Coming home…The Intra-racial Date with Ms. English

Crystal champagne glass in hand, long shapely legs visible, surrounded by blondes in reserved seating in this dimly lit private London nightclub, the Black English girl’s aura said certifiable diva; this is the noire Tinder pic that caught my eyes as I swiped right; we matched.  I played it kool and sent English a “hello there” message, anything more would demonstrate over eagerness.  She replied. Her first name was unusual and so I googled it and scanned through the images until I found her Linkedin profile.  English had professional credentials, the ones favored by the establishment, and was not just a pretty face. I’ve dated the model types before; lots of excitement in having a new beauty; conversation limited; a courtship to bed her is the mission until things fizzle and end as quickly as it started.

Took a few failed attempts before we finally met at Cipriani in Grand Central Station…she looked different, her hair was a dual color of black at the top and blonde at the bottom instead of the jet black look in her picture; the glowing brown tone skin was hidden behind foundation applied too thickly; and in her mouth was a shiny metal, a tongue ring; and in my mind, her diva status stumbled downward.  Not allowing my vanity to get the better of me, not looking for Ms. Goodbar, I overlook the appearance and allow the evening to take its full course.  We only had one drink at the Italian eatery and left to dine at Buddakan’s main dining room, a dated but celebrated space that has some snob appeal.

As we make our way to the meatpacking district, engaging in small talk, glancing her way, and listening to her distinctive accent, I am reminded of both our shared physical appearance and differing social experience.  She was born in the UK by a Nigerian father, who, she implied, is connected to the petroleum profiteers back home, and to a French Caribbean mother that she did not reveal much. English seemed very close to her dad and has given much thought to his encouragement to join him in Lagos but instead came to New York. Her silence regarding her mother suggested a marriage of convenience. (I won’t elaborate any further as we fellow immigrants have a sacred pact not to question each other on such matters). English attended Kensington prep school and lived in predominantly white neighborhoods…Chelsea, Notting Hill…and so all her friends were white.  I, on the other hand, arrived to the states as an infant and was raised solely by my Non-American Black mother who toiled in the 7th Ave garment factories until she rose to a position of pattern maker to a fashion designer downtown; we lived in the black areas of Crown Heights and East Flatbush Brooklyn until my late teens and all my friends were black.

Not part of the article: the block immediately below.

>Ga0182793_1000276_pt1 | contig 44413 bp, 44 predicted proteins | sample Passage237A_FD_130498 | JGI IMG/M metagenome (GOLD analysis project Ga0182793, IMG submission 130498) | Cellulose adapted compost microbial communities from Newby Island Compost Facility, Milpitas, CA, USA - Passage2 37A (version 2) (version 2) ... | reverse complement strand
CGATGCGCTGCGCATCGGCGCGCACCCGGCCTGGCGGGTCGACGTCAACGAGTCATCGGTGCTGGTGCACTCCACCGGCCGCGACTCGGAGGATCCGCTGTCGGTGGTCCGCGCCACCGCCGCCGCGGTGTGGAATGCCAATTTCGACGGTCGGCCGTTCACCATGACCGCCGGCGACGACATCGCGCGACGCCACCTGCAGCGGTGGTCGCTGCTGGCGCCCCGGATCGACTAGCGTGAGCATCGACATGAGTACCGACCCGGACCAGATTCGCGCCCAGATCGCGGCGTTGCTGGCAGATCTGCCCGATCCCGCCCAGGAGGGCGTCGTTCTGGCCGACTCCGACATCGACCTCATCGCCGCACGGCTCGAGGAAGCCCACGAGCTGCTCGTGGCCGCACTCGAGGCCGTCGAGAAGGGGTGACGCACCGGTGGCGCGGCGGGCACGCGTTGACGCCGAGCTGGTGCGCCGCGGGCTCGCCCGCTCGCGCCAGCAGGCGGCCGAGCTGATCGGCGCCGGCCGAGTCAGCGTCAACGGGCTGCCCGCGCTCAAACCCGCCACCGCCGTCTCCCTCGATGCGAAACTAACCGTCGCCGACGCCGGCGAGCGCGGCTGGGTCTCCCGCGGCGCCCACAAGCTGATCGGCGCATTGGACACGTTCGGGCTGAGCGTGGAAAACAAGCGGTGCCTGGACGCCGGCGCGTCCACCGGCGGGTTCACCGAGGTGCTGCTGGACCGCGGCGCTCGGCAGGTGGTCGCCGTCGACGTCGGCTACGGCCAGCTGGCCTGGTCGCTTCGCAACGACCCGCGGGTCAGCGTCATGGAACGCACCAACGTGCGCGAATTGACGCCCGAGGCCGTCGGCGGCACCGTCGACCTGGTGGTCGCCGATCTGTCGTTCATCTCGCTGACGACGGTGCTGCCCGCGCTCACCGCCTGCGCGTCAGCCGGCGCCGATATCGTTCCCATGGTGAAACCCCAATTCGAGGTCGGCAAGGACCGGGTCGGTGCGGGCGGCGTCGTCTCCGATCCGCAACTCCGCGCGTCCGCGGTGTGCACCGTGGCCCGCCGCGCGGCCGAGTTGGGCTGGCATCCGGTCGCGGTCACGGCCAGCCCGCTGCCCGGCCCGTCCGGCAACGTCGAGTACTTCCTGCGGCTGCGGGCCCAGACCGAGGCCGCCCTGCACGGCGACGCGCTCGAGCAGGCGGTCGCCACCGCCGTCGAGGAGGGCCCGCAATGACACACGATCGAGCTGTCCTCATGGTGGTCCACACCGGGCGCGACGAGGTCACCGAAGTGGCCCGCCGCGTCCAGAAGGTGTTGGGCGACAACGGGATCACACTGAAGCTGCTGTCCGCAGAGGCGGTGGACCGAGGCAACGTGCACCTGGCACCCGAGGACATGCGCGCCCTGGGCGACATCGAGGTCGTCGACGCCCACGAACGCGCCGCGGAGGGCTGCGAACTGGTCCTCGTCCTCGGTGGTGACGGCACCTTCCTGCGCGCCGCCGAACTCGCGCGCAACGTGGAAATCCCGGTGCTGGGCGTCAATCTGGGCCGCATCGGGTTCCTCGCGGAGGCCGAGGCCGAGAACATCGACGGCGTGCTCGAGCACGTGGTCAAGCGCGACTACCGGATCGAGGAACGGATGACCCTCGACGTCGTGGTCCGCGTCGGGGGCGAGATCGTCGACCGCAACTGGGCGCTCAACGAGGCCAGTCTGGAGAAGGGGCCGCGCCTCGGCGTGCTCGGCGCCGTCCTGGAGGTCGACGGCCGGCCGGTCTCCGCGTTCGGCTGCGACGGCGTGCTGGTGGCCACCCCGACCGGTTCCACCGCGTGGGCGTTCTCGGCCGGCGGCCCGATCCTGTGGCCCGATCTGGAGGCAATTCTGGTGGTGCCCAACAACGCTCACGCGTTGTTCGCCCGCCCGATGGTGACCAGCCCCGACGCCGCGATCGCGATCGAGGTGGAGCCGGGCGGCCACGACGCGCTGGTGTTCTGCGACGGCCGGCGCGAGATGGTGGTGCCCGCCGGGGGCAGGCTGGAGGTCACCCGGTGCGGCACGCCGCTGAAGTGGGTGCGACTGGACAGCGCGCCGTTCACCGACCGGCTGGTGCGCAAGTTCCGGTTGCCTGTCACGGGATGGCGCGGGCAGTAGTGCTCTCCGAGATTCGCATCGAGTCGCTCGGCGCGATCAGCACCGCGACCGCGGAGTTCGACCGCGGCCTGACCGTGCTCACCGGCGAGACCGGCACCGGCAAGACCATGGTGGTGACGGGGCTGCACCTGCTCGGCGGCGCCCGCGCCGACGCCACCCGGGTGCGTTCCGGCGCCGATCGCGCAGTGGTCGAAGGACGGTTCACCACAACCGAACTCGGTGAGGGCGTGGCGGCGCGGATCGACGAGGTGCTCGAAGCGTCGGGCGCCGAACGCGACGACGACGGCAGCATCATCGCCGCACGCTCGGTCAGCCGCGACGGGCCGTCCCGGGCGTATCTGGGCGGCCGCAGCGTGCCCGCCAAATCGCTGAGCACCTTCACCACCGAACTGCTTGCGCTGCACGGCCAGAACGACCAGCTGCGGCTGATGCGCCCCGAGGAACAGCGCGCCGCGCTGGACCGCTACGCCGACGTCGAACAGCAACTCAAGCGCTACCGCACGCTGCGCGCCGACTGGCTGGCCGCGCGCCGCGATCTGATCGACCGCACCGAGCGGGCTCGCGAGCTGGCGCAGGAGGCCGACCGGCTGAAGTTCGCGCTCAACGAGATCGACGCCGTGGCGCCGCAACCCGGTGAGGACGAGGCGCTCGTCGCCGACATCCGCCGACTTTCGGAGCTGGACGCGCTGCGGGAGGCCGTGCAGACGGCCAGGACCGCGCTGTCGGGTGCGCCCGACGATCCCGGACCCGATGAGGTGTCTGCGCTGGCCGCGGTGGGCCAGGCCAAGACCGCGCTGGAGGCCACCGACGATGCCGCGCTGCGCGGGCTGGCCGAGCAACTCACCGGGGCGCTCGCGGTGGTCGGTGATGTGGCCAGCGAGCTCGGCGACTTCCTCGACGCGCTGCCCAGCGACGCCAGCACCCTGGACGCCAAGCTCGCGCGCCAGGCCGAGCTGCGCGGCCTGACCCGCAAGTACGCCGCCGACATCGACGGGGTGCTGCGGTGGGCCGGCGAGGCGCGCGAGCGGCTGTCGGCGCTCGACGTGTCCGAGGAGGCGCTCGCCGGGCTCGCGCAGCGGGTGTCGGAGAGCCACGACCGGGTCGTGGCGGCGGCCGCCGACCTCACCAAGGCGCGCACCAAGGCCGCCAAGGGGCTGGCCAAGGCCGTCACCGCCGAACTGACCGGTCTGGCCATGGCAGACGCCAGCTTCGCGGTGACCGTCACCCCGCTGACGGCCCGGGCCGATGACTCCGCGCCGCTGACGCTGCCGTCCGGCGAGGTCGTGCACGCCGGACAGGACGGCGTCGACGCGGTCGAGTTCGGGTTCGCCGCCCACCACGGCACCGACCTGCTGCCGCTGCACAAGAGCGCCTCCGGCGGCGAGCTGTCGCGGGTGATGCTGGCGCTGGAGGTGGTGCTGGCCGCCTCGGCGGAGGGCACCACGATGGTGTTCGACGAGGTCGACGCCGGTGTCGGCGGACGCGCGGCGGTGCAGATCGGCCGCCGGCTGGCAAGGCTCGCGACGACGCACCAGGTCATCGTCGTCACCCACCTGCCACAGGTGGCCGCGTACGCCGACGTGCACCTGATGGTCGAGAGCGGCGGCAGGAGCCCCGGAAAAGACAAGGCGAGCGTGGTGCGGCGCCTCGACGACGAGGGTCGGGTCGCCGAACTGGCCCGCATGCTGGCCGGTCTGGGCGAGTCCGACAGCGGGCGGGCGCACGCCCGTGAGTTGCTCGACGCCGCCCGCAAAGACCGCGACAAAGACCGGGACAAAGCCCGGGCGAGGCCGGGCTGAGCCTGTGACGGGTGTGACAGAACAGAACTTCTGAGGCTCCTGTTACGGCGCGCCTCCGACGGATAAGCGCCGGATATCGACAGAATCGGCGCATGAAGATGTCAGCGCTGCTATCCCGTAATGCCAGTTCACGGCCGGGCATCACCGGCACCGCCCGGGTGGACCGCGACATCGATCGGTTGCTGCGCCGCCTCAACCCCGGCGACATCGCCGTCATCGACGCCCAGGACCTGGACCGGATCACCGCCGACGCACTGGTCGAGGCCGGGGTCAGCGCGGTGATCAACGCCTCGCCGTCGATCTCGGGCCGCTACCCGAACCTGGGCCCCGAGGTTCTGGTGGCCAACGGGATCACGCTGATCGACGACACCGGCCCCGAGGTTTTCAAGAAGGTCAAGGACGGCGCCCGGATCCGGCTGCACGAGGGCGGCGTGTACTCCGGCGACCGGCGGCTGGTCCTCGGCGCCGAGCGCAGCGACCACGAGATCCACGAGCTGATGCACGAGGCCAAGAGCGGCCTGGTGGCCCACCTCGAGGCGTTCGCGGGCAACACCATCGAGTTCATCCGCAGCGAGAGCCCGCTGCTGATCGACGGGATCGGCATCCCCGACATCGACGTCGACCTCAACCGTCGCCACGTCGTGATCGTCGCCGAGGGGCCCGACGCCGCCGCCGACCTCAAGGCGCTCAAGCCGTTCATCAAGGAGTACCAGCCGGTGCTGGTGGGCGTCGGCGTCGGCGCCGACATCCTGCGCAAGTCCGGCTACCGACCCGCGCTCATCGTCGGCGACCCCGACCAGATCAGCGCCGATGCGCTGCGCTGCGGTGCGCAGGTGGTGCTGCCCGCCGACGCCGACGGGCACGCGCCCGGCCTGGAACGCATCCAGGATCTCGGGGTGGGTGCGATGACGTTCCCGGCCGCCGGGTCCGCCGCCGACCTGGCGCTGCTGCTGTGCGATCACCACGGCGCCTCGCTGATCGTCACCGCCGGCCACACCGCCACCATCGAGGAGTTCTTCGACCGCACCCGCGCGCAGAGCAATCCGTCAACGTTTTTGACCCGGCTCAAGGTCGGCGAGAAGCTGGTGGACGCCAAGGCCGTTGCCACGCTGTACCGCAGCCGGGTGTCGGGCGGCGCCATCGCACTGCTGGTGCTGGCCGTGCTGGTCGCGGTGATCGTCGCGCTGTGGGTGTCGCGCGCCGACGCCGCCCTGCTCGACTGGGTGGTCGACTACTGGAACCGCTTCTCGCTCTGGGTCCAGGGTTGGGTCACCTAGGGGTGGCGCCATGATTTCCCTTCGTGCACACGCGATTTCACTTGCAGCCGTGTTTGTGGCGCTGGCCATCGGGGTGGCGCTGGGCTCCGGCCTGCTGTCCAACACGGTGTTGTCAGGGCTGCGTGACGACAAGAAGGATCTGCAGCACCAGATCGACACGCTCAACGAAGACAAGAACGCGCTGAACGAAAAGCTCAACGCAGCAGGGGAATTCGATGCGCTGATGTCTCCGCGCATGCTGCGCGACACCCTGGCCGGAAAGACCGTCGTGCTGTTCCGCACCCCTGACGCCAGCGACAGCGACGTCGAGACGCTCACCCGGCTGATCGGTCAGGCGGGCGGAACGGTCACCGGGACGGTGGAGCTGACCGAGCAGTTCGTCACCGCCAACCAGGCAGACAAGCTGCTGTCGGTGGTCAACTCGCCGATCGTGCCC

English and I are both black but continents apart in our experiences; and this prompted some very random thoughts on race; flashbacks on how the social media depict us as linguistically-challenged, academically-deficient, criminally-inclined and having separatist-tendencies. I tried to snap out of it and think positive thoughts, instead, but became fixated on the few bit parts the social media carves out for the safe blacks, the Our Kind of People and Jack and Jill types (look it up readers).  As strange as it might sound, I rarely discuss race matters (except in this blog, of course) and the times that I do is to react to a news event; you know the stories, the ones about Trayvon being the norm; Obama the long exception; and the battle that we all face with Sterling. The last one ended well as Lebron and others spoke up, the SnapChat generation reacted and now Sterling is gone, a positive Hollywood ending.

“Nu Yak is still nooo tu me,” (Translate: New York is still new to me,) she said in her pronouncedly English accent as our hostess walked us down the stairs to our table.   Only three weeks removed from London life, she seemed a bit shy or even nervous as if she was from a small southern town instead of a major cosmopolitan city. So it took some cajoling to get her to open up. I told her of stories of work life, love life, black life while peppering her with soft questions to keep her engaged. Finally, she says “I had a luver for six years.  He was much older and I outgrew him.” I wondered why she said outgrew.  Her body language suggested that it was boredom.  “After him”, she continued “I met Manny, a blue collar guy. He had edge. He couldn’t do much on his own, tho.  I took him places and paid for everything. Love the man.  I asked him to move here with me.  He would not.”  I told English that she demasculinized him. She nodded in agreement.  It was clear that English had a rebellious streak and was trying to find herself; she escaped her safety net in London; she left a self-reliant man for a vagabond; she’s adrift right now and that’s ok as her future has many possibilities, but it will not include me.

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